In the July 2 issue of the Journal of Clinical Investigation, Jodie Babitt and colleagues from Harvard Medical School show that administration of a recombinant form of the protein hemojuvelin (HJV) to mice was able to mobilize iron stored in the spleen to the blood, thereby increasing serum iron levels. This protein or other compounds that modulate this signaling pathway may be useful in treating anemia.
Iron plays an important role in the function of molecules such as hemoglobin that transport oxygen throughout the body. The concentration of iron is tightly regulated by hepcidin, a peptide hormone secreted by the liver. High hepcidin levels result in anemia while decreased hepcidin levels cause iron overload diseases.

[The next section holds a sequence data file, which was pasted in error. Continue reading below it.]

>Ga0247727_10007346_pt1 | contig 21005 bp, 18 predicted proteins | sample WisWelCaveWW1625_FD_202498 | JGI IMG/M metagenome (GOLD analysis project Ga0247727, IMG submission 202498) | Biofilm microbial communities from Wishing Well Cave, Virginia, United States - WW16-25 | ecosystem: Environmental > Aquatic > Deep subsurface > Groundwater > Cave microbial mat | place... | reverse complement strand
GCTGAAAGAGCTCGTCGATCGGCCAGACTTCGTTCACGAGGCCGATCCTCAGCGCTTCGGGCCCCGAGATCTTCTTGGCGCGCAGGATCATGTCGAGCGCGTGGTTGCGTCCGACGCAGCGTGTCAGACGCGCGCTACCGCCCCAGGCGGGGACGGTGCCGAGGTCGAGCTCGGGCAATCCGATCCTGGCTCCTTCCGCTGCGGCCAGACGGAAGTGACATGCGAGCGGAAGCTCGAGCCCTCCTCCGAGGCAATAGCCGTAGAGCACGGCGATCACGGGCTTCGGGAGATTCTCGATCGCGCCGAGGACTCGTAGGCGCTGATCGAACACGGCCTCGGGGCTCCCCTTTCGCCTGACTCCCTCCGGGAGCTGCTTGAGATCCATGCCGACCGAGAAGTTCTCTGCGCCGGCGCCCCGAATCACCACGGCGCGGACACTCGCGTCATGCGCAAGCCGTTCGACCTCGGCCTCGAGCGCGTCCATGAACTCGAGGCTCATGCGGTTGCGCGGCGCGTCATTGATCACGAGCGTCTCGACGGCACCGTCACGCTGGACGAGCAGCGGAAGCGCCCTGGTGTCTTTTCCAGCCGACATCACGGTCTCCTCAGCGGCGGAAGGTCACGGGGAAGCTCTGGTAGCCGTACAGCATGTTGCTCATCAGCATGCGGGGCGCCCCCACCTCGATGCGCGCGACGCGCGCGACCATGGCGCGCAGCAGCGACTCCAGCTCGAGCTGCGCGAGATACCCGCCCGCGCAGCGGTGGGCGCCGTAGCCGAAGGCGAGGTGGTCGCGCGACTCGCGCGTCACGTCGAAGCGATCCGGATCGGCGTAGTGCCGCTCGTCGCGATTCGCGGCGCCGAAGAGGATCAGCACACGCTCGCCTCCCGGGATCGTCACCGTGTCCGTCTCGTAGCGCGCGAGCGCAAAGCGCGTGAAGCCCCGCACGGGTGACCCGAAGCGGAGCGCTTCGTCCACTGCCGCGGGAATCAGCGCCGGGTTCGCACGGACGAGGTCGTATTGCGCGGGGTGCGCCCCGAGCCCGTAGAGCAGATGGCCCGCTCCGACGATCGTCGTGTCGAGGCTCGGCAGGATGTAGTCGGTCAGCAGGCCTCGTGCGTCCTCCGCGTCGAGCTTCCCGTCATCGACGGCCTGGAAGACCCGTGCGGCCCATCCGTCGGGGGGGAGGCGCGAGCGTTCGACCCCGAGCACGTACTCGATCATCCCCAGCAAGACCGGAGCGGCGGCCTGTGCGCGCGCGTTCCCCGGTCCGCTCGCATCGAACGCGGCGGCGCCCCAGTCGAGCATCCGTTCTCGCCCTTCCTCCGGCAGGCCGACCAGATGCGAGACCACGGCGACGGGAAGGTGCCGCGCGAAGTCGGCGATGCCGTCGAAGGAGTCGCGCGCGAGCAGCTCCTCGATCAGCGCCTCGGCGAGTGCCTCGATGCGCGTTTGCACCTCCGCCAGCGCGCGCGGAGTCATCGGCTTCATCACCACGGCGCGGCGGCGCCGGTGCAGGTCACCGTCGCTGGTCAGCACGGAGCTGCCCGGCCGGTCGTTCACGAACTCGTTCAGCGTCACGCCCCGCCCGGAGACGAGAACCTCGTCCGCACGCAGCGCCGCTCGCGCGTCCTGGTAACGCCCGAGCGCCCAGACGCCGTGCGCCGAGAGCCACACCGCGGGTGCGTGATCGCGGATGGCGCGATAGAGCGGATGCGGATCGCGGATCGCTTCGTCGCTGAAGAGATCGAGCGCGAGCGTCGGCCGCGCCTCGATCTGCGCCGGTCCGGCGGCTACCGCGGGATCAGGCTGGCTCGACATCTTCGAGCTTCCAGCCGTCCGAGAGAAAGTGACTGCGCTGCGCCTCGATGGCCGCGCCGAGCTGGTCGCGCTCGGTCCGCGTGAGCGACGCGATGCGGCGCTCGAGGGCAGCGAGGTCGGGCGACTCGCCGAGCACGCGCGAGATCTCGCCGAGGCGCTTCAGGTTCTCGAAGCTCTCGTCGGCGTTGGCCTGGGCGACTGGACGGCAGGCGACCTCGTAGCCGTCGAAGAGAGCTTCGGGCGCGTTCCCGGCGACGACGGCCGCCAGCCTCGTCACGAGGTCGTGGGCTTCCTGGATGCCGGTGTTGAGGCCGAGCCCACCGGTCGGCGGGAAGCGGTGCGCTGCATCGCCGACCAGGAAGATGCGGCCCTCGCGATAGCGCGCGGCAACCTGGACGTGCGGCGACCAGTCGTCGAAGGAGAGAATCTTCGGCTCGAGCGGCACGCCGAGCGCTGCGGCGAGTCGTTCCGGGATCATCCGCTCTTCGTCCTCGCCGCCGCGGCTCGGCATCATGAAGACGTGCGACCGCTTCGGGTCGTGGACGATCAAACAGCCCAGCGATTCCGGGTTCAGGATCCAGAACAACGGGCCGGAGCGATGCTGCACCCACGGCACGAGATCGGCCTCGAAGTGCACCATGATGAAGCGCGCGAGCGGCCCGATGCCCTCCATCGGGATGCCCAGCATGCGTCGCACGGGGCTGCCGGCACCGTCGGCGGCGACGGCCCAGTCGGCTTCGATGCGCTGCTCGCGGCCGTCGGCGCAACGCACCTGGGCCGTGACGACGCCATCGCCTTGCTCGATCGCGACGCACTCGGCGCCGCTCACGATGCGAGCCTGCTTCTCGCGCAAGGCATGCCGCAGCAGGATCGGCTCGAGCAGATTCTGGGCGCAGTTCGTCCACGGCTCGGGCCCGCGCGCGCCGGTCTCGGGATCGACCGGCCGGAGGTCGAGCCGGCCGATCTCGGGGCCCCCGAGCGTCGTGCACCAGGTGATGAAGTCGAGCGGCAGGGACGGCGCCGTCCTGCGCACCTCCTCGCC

In this issue of the JCI, Babitt et al. show that injection into mice over a period of weeks of a recombinant form of HJV binds bone morphogenetic proteins (BMPs), acts as an antagonist of BMP, thereby decreasing hepcidin expression and raising liver and serum iron levels.
In an accompanying commentary, Jerry Kaplan from the University of Utah School of Medicine discusses several reasons why these results are important. ?First, they suggest the possibility of pharmacological intervention for disorders resulting from excessive hepcidin production, as seen in?anemia. Second, they provide a mechanistic explanation for the role of HJV in iron overload disease.?
TITLE: Modulation of bone morphogenetic protein signaling in vivo regulates systemic iron balance